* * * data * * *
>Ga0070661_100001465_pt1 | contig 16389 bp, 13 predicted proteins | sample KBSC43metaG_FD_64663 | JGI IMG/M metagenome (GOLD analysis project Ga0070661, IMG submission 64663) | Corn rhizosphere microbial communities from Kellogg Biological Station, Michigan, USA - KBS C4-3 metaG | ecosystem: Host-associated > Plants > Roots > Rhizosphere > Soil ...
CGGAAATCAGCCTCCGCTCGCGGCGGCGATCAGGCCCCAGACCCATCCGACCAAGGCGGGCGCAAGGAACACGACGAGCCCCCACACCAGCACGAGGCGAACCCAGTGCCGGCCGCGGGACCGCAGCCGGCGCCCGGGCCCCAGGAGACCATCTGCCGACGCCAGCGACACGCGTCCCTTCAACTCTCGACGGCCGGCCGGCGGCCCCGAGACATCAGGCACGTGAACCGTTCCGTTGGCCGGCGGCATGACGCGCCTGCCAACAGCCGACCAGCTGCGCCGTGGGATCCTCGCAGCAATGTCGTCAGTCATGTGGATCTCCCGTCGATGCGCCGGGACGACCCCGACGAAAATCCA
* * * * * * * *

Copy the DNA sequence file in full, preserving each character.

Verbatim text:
>Ga0070661_100001465_pt1 | contig 16389 bp, 13 predicted proteins | sample KBSC43metaG_FD_64663 | JGI IMG/M metagenome (GOLD analysis project Ga0070661, IMG submission 64663) | Corn rhizosphere microbial communities from Kellogg Biological Station, Michigan, USA - KBS C4-3 metaG | ecosystem: Host-associated > Plants > Roots > Rhizosphere > Soil ...
CGGAAATCAGCCTCCGCTCGCGGCGGCGATCAGGCCCCAGACCCATCCGACCAAGGCGGGCGCAAGGAACACGACGAGCCCCCACACCAGCACGAGGCGAACCCAGTGCCGGCCGCGGGACCGCAGCCGGCGCCCGGGCCCCAGGAGACCATCTGCCGACGCCAGCGACACGCGTCCCTTCAACTCTCGACGGCCGGCCGGCGGCCCCGAGACATCAGGCACGTGAACCGTTCCGTTGGCCGGCGGCATGACGCGCCTGCCAACAGCCGACCAGCTGCGCCGTGGGATCCTCGCAGCAATGTCGTCAGTCATGTGGATCTCCCGTCGATGCGCCGGGACGACCCCGACGAAAATCCA